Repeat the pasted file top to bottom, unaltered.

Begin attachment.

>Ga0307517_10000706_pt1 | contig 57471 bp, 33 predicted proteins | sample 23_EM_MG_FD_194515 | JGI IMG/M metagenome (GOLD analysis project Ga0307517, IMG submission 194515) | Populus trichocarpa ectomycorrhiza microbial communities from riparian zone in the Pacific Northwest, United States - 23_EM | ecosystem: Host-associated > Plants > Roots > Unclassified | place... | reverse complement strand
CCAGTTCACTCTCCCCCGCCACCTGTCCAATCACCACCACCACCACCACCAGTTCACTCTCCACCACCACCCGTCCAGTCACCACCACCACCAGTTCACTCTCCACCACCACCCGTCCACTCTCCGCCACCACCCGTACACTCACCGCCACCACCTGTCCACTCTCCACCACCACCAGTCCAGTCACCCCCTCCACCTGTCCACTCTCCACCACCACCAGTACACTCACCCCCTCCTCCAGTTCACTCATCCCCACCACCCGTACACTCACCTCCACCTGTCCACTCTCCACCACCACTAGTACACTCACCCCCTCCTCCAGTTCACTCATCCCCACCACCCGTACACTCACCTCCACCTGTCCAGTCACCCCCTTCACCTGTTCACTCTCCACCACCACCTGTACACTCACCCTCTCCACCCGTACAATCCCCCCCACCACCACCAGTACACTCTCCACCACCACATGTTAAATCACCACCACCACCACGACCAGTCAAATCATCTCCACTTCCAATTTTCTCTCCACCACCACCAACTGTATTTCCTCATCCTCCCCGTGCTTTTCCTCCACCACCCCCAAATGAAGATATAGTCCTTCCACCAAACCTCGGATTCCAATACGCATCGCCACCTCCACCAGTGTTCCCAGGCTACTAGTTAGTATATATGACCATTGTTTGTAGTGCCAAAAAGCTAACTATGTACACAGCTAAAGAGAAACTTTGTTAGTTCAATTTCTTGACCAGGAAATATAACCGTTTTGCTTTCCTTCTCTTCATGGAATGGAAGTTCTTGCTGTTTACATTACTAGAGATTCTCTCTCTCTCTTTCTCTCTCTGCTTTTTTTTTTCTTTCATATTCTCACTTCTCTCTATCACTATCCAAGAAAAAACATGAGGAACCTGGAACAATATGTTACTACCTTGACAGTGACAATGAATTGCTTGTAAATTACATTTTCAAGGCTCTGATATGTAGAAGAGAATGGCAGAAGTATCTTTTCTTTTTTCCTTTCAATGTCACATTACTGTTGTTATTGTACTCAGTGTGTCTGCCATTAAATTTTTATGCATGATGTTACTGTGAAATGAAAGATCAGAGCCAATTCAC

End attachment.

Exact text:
>Ga0307517_10000706_pt1 | contig 57471 bp, 33 predicted proteins | sample 23_EM_MG_FD_194515 | JGI IMG/M metagenome (GOLD analysis project Ga0307517, IMG submission 194515) | Populus trichocarpa ectomycorrhiza microbial communities from riparian zone in the Pacific Northwest, United States - 23_EM | ecosystem: Host-associated > Plants > Roots > Unclassified | place... | reverse complement strand
CCAGTTCACTCTCCCCCGCCACCTGTCCAATCACCACCACCACCACCACCAGTTCACTCTCCACCACCACCCGTCCAGTCACCACCACCACCAGTTCACTCTCCACCACCACCCGTCCACTCTCCGCCACCACCCGTACACTCACCGCCACCACCTGTCCACTCTCCACCACCACCAGTCCAGTCACCCCCTCCACCTGTCCACTCTCCACCACCACCAGTACACTCACCCCCTCCTCCAGTTCACTCATCCCCACCACCCGTACACTCACCTCCACCTGTCCACTCTCCACCACCACTAGTACACTCACCCCCTCCTCCAGTTCACTCATCCCCACCACCCGTACACTCACCTCCACCTGTCCAGTCACCCCCTTCACCTGTTCACTCTCCACCACCACCTGTACACTCACCCTCTCCACCCGTACAATCCCCCCCACCACCACCAGTACACTCTCCACCACCACATGTTAAATCACCACCACCACCACGACCAGTCAAATCATCTCCACTTCCAATTTTCTCTCCACCACCACCAACTGTATTTCCTCATCCTCCCCGTGCTTTTCCTCCACCACCCCCAAATGAAGATATAGTCCTTCCACCAAACCTCGGATTCCAATACGCATCGCCACCTCCACCAGTGTTCCCAGGCTACTAGTTAGTATATATGACCATTGTTTGTAGTGCCAAAAAGCTAACTATGTACACAGCTAAAGAGAAACTTTGTTAGTTCAATTTCTTGACCAGGAAATATAACCGTTTTGCTTTCCTTCTCTTCATGGAATGGAAGTTCTTGCTGTTTACATTACTAGAGATTCTCTCTCTCTCTTTCTCTCTCTGCTTTTTTTTTTCTTTCATATTCTCACTTCTCTCTATCACTATCCAAGAAAAAACATGAGGAACCTGGAACAATATGTTACTACCTTGACAGTGACAATGAATTGCTTGTAAATTACATTTTCAAGGCTCTGATATGTAGAAGAGAATGGCAGAAGTATCTTTTCTTTTTTCCTTTCAATGTCACATTACTGTTGTTATTGTACTCAGTGTGTCTGCCATTAAATTTTTATGCATGATGTTACTGTGAAATGAAAGATCAGAGCCAATTCAC